Perspective on Mordecai Richler
W.J. Keith is a retired professor of English at the University of Toronto and author A Sense of Style: Studies in the Art of Fiction in English-Speaking Canada.
“Good in parts,” said the proverbial curate of his indifferent egg. The remark applies often enough to collections of essays, and this one is no exception.
The good bits first. Thomas E. Tausky’s research into the sources for St. Urbain’s Horseman, based on the Richler papers at the University of Calgary, tracks down not only the origins of the holocaust material, but the factual basis for much of the detail about Jake’s “swinging” London. Then Wilfred Cude, starting from a critical remark of mine, offers a most interesting defence of the same novel, demonstrating the significance of the recurring references to Dr. Johnson and arguing for a subtle correspondence between Richler’s novel and Kafka’s The Trial. It is a brilliant case for the defence, though I personally find it more pertinent to Richler’s intentions than to his achievement. But both articles will become essential scholarship for serious students of Richler’s work.
Zailig Pollock returns to familiar ground in reconsidering moral responses to Duddy Kravitz, and succeeds in bringing fresh perceptions to what seemed a tired subject. Laura Groening offers a straightforward and decidedly useful comparative study of Richler and Bernard Malamud. Margaret Gail Osachoff explores the interesting idea of urban pastoral, but has an unfortunate habit of stating the obvious (“If destruction of farmland and wilderness is considered an improvement, Duddy is a public benefactor; if not, he can be seen as a public menace”). Robert Cluett (along with Suzanne Ives) continues his computer studies in the prose-styles of Canadian novelists, though the results in Richler’s case are fairly forecastable (“Two important properties of Richler as an artist are an eye and an ear for cliche”).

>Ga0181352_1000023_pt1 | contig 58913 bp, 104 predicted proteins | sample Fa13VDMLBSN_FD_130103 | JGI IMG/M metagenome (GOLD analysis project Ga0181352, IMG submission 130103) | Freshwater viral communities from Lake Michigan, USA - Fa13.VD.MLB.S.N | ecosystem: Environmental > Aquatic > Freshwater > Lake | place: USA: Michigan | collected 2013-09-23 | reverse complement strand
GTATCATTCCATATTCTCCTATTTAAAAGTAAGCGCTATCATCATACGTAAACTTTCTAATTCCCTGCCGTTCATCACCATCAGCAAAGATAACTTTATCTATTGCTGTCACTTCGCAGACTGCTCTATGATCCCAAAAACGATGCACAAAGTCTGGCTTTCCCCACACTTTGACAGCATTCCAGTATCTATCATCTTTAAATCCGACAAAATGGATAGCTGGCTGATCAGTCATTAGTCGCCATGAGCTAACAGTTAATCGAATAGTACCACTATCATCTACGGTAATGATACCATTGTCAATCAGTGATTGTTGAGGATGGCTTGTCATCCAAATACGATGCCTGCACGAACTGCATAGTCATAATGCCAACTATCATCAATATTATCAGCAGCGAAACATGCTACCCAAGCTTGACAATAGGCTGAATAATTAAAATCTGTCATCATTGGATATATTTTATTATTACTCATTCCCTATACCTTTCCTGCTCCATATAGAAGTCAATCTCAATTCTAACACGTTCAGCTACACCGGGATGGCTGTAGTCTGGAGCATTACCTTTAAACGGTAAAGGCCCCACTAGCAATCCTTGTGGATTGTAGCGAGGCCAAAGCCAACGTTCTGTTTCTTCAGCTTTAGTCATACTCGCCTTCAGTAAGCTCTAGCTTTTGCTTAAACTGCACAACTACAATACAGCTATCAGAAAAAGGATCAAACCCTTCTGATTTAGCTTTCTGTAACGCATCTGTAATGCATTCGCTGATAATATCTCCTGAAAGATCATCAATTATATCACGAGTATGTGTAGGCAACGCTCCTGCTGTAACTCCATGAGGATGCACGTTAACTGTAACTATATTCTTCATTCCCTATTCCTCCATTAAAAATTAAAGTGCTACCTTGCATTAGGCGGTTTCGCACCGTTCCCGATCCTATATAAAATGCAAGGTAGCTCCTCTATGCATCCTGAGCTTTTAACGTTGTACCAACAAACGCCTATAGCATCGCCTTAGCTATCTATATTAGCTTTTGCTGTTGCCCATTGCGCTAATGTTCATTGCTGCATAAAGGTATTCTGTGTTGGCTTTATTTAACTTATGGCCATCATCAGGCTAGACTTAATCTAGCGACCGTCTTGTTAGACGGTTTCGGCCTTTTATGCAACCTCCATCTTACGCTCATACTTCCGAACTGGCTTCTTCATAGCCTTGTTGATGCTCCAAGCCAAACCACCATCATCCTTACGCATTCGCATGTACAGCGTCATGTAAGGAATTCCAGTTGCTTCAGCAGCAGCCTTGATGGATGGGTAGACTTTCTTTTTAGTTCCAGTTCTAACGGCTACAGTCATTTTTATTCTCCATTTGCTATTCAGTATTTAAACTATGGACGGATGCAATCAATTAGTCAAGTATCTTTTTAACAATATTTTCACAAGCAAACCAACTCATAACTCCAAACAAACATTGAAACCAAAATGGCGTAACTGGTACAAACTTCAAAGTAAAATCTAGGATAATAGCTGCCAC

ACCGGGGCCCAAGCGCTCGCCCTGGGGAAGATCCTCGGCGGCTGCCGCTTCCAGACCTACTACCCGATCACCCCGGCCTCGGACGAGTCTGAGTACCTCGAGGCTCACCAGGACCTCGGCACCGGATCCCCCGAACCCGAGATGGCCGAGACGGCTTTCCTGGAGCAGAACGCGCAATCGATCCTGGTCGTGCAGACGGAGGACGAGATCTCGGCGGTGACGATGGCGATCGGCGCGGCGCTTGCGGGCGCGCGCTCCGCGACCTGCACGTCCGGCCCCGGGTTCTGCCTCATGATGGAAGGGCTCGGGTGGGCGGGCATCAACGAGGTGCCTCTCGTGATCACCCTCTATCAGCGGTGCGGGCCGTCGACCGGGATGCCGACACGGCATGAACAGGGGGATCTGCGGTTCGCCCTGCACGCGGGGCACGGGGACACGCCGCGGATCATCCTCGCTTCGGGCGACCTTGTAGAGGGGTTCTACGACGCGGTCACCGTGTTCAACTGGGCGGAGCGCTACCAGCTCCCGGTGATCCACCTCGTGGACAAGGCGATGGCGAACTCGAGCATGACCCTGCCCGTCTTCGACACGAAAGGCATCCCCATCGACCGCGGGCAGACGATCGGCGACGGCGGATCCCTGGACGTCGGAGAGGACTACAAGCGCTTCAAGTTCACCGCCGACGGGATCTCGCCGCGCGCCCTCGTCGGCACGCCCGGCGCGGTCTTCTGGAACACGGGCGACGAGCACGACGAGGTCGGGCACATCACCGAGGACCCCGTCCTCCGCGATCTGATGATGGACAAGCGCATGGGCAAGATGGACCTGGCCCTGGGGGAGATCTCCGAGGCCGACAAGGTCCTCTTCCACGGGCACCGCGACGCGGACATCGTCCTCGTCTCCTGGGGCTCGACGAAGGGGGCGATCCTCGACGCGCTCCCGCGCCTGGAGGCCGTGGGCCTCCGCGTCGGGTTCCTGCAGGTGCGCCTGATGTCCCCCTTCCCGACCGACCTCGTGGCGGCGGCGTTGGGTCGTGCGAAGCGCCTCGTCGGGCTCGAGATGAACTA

Stephen Bonnycastle tackles the problem of evaluating Joshua Then and Now, but I for one am not convinced that this is achieved when he writes of the time-shifts in this novel: “What is interesting about these shifts is ... the fact that they seem to have no significance whatsoever.” And I lose track of (and sympathy with) Michael Greenstein when he writes of the Boy Wonder’s crutches: “At once a metonymic substitute for an antagonistic Dingleman and an intrusive semiotic landmark, ‘cane’ also carries homonymic overtones.” A firmer editorial hand would have been an asset here.
This is cross-section, then, of critical opinion, scholarship, and standards: not remarkable as a whole, but worthwhile if only for Tausky and Cude.